“So I guess everyone has heard about poor Leda?” Barbara tried a bank shot and missed. “Darn.” She dropped the butt end of her cue stick on the floor. “I heard through the grapevine that you’re taking over her column, Kaitlin. As I remember you were always interested in writing.” She leaned her broad hips back against a chair and watched Mary Jane as she began running the table.
“My dogs are killing me. I spent all day at ARC. I’m the supervising nurse in the Alzheimer’s wing there, and Mr. Delt, who’s got a real eye for one of the new residents, about ran my feet off me. He followed that poor woman around from ten this morning until I left at four.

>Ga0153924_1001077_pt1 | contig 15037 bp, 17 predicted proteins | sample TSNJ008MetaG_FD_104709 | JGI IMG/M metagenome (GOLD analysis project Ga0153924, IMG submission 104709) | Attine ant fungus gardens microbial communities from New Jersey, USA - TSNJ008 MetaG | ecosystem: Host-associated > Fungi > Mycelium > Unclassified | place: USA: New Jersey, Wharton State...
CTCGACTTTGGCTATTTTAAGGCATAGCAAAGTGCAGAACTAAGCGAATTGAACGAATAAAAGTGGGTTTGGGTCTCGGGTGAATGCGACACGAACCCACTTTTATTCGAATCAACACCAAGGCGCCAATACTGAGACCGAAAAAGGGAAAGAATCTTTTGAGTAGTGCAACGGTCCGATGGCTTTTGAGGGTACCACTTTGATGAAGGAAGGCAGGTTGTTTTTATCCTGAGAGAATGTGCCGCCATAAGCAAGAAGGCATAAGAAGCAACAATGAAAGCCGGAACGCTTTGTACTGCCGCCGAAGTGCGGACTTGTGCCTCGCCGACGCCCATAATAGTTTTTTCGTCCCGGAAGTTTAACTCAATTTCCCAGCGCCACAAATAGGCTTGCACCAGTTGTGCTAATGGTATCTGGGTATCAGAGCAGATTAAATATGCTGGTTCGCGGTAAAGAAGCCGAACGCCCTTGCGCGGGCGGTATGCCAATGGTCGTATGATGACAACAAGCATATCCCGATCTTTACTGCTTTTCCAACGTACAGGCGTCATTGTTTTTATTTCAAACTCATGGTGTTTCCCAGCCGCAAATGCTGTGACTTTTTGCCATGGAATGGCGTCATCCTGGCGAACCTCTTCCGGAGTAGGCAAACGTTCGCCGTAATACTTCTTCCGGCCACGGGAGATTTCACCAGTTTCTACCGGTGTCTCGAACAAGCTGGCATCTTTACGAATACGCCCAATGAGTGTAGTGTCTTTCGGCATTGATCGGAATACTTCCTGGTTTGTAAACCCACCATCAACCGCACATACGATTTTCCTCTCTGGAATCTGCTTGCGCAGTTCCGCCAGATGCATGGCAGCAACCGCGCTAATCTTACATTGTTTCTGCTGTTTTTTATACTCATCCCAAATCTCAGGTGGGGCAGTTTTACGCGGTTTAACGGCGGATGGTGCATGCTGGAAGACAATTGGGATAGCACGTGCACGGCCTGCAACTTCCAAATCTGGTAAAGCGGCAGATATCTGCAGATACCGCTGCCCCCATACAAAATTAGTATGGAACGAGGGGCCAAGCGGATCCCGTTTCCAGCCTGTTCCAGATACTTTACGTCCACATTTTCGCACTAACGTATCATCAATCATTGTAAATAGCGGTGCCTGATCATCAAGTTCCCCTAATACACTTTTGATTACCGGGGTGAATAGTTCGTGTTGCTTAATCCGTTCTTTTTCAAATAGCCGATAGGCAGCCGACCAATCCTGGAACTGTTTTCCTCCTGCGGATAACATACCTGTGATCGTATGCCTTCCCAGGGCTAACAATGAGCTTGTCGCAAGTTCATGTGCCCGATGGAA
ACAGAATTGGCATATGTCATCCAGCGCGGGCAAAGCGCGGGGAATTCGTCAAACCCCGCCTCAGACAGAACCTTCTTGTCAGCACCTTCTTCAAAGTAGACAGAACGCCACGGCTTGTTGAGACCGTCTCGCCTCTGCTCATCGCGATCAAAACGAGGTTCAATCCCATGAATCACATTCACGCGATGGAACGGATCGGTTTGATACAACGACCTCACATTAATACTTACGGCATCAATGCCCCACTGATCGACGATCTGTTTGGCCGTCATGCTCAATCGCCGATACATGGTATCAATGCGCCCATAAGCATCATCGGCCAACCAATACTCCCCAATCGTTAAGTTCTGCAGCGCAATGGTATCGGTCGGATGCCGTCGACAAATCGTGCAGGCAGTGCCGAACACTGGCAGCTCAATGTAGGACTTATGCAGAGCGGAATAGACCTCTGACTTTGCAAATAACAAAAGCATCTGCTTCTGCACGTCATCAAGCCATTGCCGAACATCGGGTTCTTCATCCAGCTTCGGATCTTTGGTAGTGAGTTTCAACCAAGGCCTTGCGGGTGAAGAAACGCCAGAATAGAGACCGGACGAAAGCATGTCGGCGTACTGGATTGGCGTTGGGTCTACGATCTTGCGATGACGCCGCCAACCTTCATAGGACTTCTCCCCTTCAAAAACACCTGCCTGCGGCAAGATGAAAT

“Leda volunteered there as an ombudsman, and I got to know her a little. Let me tell you. That woman had more money than anyone realized. But it makes sense when you think about it. Her husband’s grandfather was one of the investors in the Kinderkill Bottling Company, you know, the one that served up Kinderkill water to the people of downstate.”
“But that operation went bust in the nineteen twenties,” said Kaitlin.
“Right. It also opened several spas here in the village.” Before anyone could interrupt, Barbara grabbed the chair, spun it around, sank into it with a weary sigh, and rushed ahead with her story. “And they went belly up soon after, but old Great Grandfather Pippel was smart. He saw it all coming and had the other partners buy him out before the businesses went south. He bided his time and finally took his money and bought IBM stock, a lot of it, when it was only pennies a share.”
“You mean…” said Kaitlin as Mary Jane called the eight and tapped the side pocket